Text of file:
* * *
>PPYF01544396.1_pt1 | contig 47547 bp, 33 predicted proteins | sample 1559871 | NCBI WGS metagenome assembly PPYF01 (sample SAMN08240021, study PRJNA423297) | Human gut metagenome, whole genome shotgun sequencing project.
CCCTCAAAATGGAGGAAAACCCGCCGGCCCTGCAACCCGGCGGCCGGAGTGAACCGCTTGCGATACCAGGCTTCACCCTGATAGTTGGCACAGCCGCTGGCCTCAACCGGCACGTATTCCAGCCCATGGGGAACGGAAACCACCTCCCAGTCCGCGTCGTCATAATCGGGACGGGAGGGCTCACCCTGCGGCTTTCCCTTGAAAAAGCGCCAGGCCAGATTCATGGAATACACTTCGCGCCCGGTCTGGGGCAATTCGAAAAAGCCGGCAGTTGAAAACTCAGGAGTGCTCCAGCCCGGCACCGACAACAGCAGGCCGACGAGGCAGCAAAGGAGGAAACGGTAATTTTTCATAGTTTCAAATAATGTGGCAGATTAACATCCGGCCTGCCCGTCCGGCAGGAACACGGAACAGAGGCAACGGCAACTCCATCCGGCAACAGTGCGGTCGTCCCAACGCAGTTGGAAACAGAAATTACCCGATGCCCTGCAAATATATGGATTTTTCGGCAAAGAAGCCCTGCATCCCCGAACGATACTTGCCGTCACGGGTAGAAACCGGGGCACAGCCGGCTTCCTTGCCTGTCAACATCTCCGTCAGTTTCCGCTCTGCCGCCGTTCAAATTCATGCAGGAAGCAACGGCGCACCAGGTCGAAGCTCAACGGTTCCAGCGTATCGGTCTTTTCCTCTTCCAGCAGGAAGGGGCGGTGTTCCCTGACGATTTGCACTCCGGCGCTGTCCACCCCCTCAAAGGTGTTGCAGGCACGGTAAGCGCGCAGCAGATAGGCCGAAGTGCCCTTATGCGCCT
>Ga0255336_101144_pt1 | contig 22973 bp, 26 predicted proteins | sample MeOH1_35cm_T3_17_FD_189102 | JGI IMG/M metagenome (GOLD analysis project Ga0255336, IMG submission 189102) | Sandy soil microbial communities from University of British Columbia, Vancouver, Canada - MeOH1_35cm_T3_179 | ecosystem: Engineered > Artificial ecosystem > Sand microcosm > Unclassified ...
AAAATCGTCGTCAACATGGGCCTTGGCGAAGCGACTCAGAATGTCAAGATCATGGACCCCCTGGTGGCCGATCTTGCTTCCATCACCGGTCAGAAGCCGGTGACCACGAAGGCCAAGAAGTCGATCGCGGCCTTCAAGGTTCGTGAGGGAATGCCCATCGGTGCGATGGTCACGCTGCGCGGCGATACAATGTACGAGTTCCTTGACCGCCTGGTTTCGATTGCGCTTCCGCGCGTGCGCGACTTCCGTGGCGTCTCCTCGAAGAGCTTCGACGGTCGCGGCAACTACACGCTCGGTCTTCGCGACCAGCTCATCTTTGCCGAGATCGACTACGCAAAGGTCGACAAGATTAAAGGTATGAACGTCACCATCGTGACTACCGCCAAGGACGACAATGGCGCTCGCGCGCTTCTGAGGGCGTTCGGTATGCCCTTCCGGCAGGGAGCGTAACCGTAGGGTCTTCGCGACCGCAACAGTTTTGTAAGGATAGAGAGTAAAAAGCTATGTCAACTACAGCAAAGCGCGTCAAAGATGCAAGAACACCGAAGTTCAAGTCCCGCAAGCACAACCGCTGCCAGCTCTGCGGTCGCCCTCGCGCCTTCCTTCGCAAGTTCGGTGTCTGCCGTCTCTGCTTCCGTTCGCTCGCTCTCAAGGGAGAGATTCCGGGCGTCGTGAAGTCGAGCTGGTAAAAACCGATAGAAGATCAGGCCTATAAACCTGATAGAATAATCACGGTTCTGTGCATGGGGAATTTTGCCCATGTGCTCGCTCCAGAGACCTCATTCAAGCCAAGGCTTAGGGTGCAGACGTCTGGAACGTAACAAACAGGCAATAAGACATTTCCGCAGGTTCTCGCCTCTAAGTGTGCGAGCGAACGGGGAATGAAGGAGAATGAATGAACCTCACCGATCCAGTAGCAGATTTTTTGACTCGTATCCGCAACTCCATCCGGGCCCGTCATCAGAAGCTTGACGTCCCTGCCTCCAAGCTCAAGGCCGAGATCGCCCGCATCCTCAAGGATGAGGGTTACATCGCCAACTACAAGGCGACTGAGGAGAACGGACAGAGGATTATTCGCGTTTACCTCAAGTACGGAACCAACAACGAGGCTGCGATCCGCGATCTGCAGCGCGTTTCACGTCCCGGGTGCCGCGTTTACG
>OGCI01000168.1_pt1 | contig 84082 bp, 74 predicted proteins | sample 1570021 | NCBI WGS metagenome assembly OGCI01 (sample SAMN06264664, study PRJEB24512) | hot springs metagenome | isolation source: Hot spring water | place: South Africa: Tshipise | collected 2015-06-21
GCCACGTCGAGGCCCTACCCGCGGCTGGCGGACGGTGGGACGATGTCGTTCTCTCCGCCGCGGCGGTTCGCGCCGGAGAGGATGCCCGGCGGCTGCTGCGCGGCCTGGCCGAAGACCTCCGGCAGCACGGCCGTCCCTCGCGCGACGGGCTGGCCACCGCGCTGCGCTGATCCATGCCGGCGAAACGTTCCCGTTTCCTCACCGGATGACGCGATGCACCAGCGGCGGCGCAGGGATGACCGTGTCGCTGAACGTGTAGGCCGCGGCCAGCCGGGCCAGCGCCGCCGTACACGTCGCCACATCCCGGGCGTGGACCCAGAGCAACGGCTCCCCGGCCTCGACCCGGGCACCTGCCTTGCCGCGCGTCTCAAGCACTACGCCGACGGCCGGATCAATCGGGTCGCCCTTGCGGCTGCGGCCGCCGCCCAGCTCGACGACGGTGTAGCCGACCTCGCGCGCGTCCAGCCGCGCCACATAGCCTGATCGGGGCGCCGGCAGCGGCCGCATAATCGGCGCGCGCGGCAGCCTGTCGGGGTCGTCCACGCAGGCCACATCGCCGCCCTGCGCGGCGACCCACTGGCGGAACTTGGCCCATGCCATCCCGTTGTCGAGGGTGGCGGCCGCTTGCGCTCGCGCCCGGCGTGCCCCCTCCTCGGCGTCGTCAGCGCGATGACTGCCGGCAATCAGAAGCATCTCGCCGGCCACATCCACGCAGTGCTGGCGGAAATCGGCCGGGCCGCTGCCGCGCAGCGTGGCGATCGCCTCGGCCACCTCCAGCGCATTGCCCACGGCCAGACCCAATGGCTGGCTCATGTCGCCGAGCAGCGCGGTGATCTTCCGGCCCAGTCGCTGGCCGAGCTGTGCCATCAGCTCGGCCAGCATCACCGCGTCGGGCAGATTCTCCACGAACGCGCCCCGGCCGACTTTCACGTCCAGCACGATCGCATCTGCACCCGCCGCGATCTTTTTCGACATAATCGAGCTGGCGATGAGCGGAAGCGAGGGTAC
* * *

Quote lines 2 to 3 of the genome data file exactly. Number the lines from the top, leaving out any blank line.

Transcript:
CCCTCAAAATGGAGGAAAACCCGCCGGCCCTGCAACCCGGCGGCCGGAGTGAACCGCTTGCGATACCAGGCTTCACCCTGATAGTTGGCACAGCCGCTGGCCTCAACCGGCACGTATTCCAGCCCATGGGGAACGGAAACCACCTCCCAGTCCGCGTCGTCATAATCGGGACGGGAGGGCTCACCCTGCGGCTTTCCCTTGAAAAAGCGCCAGGCCAGATTCATGGAATACACTTCGCGCCCGGTCTGGGGCAATTCGAAAAAGCCGGCAGTTGAAAACTCAGGAGTGCTCCAGCCCGGCACCGACAACAGCAGGCCGACGAGGCAGCAAAGGAGGAAACGGTAATTTTTCATAGTTTCAAATAATGTGGCAGATTAACATCCGGCCTGCCCGTCCGGCAGGAACACGGAACAGAGGCAACGGCAACTCCATCCGGCAACAGTGCGGTCGTCCCAACGCAGTTGGAAACAGAAATTACCCGATGCCCTGCAAATATATGGATTTTTCGGCAAAGAAGCCCTGCATCCCCGAACGATACTTGCCGTCACGGGTAGAAACCGGGGCACAGCCGGCTTCCTTGCCTGTCAACATCTCCGTCAGTTTCCGCTCTGCCGCCGTTCAAATTCATGCAGGAAGCAACGGCGCACCAGGTCGAAGCTCAACGGTTCCAGCGTATCGGTCTTTTCCTCTTCCAGCAGGAAGGGGCGGTGTTCCCTGACGATTTGCACTCCGGCGCTGTCCACCCCCTCAAAGGTGTTGCAGGCACGGTAAGCGCGCAGCAGATAGGCCGAAGTGCCCTTATGCGCCT
>Ga0255336_101144_pt1 | contig 22973 bp, 26 predicted proteins | sample MeOH1_35cm_T3_17_FD_189102 | JGI IMG/M metagenome (GOLD analysis project Ga0255336, IMG submission 189102) | Sandy soil microbial communities from University of British Columbia, Vancouver, Canada - MeOH1_35cm_T3_179 | ecosystem: Engineered > Artificial ecosystem > Sand microcosm > Unclassified ...